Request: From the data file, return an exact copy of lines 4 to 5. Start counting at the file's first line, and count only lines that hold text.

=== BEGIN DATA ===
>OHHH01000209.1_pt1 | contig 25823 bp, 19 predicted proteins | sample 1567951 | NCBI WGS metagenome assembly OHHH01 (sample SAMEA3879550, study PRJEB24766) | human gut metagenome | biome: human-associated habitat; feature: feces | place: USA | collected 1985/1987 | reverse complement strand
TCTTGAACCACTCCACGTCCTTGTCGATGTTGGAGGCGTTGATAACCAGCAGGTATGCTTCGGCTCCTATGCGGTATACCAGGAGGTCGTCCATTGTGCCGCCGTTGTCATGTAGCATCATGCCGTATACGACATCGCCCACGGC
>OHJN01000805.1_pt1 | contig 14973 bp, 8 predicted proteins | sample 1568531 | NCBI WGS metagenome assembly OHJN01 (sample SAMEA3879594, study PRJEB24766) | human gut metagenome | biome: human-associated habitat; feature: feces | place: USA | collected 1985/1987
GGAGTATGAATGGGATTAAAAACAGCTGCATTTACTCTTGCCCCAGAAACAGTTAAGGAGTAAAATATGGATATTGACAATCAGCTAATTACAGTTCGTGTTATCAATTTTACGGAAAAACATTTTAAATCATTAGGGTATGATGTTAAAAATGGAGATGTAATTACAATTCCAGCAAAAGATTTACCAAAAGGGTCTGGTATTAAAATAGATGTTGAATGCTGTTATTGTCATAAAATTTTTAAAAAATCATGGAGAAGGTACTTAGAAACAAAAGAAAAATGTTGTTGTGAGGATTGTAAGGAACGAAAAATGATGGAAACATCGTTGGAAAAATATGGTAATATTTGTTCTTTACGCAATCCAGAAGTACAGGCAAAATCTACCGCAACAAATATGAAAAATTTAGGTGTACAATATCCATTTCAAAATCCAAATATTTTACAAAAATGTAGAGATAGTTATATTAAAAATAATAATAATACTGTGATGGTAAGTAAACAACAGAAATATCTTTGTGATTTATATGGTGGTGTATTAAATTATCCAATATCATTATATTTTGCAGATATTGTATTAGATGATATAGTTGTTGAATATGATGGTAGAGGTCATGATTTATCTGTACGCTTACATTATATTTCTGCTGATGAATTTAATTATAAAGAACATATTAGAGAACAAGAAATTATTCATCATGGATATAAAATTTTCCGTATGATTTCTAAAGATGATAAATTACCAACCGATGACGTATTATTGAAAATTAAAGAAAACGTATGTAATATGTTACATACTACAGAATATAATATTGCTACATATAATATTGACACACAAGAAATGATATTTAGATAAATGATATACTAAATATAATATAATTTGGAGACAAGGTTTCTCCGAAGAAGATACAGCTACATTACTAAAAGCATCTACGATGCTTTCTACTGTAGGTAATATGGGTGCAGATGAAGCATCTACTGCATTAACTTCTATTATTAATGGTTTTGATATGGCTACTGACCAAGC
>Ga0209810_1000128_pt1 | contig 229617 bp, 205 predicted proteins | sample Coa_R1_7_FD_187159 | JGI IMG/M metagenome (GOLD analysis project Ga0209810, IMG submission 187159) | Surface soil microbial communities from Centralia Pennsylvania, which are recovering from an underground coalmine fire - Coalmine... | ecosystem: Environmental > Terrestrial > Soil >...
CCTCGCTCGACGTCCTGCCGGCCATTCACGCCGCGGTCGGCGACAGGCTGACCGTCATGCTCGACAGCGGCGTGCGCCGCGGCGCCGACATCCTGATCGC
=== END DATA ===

GGAGTATGAATGGGATTAAAAACAGCTGCATTTACTCTTGCCCCAGAAACAGTTAAGGAGTAAAATATGGATATTGACAATCAGCTAATTACAGTTCGTGTTATCAATTTTACGGAAAAACATTTTAAATCATTAGGGTATGATGTTAAAAATGGAGATGTAATTACAATTCCAGCAAAAGATTTACCAAAAGGGTCTGGTATTAAAATAGATGTTGAATGCTGTTATTGTCATAAAATTTTTAAAAAATCATGGAGAAGGTACTTAGAAACAAAAGAAAAATGTTGTTGTGAGGATTGTAAGGAACGAAAAATGATGGAAACATCGTTGGAAAAATATGGTAATATTTGTTCTTTACGCAATCCAGAAGTACAGGCAAAATCTACCGCAACAAATATGAAAAATTTAGGTGTACAATATCCATTTCAAAATCCAAATATTTTACAAAAATGTAGAGATAGTTATATTAAAAATAATAATAATACTGTGATGGTAAGTAAACAACAGAAATATCTTTGTGATTTATATGGTGGTGTATTAAATTATCCAATATCATTATATTTTGCAGATATTGTATTAGATGATATAGTTGTTGAATATGATGGTAGAGGTCATGATTTATCTGTACGCTTACATTATATTTCTGCTGATGAATTTAATTATAAAGAACATATTAGAGAACAAGAAATTATTCATCATGGATATAAAATTTTCCGTATGATTTCTAAAGATGATAAATTACCAACCGATGACGTATTATTGAAAATTAAAGAAAACGTATGTAATATGTTACATACTACAGAATATAATATTGCTACATATAATATTGACACACAAGAAATGATATTTAGATAAATGATATACTAAATATAATATAATTTGGAGACAAGGTTTCTCCGAAGAAGATACAGCTACATTACTAAAAGCATCTACGATGCTTTCTACTGTAGGTAATATGGGTGCAGATGAAGCATCTACTGCATTAACTTCTATTATTAATGGTTTTGATATGGCTACTGACCAAGC
>Ga0209810_1000128_pt1 | contig 229617 bp, 205 predicted proteins | sample Coa_R1_7_FD_187159 | JGI IMG/M metagenome (GOLD analysis project Ga0209810, IMG submission 187159) | Surface soil microbial communities from Centralia Pennsylvania, which are recovering from an underground coalmine fire - Coalmine... | ecosystem: Environmental > Terrestrial > Soil >...